2. Experimental details

In the Bi-based high-Tc superconductors the Bi-2223 phase is stable within a narrow temperature range and exhibits phase equilibria with only a few of the compounds existing in the system. Precise control over the processing parameters is required to obtain the phase-pure material (Rehman & Maqsood, 2005). Bismuth-based superconducting powder with chemical formula Bi1.3V0.3Pb0.4Sr2Ca2Cu3Oδwas prepared by the solid state reaction method. The starting powders corresponding to stoichiometric quantities of high purity (99.9%) Bi2O3, PbO, SrCO3, CaCO3, V2O5, CuO were weighed on digital balance within 1 mg accuracy. The powders were mixed and ground in an agate mortar and pestle for 2 h and then the mixed powders were calcined in air at 8100C for 24 h. The porcelain crucibles were used for calcinations and sintering. The porcelain crucibles have a melting point of 14000C, are not contaminated with the materials being used and are economical. The aim of the calcination was to eliminate the carbonates and to produce an oxide with a nominal composition Bi1.3V0.3Pb0.4Sr2Ca2Cu3Oδ. The polyvinyl alcohol (PVA) was used as a binder for pellet formation. A pressure of 50 kN was applied to all the pellets by ahydraulic press. The pellets with nominal composition Bi1.3V0.3Pb0.4Sr2Ca2Cu3Oδwere finally sintered in air at 840 ±50C for 216 h in three steps (first step 96 h, second step 72 h and the third 48 h) and gradually cooled down to room temperature. Phase purity and lattice parameters were determined by X-ray diffraction (XRD). XRD data were taken using CuKα (1.5406 Å) radiation. Grain size was analyzed from scanning electron microscopic (SEM) image taken on the surface on several cross-sectional cuts. No appreciable variations of size and aspect ratio of grains were observed for the different zones. DC electrical resistivity was used to characterize superconducting properties of the samples using standard four-probe DC technique, in the temperature range from 77 to 300 K. The critical current density of the sample was measured by the four-probe method in such away that the current may pass through the bulk of the specimen. For the calculation of Jc the following equation is used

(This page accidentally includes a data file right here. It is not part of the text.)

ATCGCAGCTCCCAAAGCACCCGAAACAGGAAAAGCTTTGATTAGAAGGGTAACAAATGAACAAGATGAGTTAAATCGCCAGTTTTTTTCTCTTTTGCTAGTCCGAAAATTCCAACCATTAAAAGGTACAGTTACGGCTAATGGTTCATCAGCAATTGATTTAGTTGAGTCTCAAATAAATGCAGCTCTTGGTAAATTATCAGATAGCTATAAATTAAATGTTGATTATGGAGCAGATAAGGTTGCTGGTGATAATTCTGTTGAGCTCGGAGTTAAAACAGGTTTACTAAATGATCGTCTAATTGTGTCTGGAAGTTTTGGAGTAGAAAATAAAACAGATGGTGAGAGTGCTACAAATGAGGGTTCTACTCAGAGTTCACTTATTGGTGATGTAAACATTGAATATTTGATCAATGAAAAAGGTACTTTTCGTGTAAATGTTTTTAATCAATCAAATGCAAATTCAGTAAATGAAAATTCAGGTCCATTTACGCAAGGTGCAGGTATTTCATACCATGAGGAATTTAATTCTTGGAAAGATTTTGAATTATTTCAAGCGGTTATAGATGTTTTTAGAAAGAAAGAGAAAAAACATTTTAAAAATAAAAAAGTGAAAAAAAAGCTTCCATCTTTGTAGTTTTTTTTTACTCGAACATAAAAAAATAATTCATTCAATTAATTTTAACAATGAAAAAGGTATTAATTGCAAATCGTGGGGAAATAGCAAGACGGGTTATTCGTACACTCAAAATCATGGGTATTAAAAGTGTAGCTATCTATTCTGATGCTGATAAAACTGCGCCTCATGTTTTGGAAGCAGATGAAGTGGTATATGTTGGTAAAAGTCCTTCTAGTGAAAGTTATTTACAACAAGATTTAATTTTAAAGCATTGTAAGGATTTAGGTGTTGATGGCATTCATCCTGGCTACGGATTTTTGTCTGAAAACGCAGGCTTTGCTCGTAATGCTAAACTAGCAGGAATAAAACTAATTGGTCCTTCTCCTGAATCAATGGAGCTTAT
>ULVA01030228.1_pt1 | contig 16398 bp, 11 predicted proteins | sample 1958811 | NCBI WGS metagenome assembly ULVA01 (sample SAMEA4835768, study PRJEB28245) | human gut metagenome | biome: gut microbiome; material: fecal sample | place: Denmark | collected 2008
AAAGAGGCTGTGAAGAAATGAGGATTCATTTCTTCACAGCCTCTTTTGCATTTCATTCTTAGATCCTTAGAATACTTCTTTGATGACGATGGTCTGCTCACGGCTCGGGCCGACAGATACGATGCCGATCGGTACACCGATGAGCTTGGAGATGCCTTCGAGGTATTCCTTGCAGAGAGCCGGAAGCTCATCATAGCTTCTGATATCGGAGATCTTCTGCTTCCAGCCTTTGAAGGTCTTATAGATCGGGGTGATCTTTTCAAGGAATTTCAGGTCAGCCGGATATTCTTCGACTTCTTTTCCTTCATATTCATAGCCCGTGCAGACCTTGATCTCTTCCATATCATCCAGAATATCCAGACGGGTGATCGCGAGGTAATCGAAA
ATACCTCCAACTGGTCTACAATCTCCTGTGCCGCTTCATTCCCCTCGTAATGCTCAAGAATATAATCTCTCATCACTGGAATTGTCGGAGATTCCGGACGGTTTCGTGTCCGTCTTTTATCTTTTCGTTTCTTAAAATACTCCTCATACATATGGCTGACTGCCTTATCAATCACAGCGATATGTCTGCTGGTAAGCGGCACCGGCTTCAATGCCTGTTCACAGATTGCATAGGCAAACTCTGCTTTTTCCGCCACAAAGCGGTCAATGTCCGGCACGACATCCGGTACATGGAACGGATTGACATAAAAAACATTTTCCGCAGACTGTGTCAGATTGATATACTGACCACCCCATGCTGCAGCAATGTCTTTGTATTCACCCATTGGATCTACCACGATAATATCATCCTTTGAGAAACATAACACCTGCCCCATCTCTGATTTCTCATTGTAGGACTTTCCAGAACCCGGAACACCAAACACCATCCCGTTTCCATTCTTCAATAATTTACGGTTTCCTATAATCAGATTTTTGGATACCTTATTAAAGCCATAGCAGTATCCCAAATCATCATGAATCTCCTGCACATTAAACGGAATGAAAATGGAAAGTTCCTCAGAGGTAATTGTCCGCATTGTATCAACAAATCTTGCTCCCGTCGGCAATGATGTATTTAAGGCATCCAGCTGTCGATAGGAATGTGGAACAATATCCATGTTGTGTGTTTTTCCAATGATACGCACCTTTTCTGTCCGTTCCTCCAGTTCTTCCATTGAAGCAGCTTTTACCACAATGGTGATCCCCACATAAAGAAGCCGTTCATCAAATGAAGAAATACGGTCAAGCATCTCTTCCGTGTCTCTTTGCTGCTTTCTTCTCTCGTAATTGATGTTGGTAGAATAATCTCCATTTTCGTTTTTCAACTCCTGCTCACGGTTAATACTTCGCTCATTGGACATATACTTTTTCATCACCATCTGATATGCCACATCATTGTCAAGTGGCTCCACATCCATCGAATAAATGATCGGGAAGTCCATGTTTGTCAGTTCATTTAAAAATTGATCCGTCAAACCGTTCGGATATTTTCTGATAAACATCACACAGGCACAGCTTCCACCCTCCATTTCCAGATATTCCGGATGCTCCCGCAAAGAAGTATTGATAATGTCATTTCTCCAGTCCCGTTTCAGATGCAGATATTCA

Jc= Ic/ A = Ic/ (WT)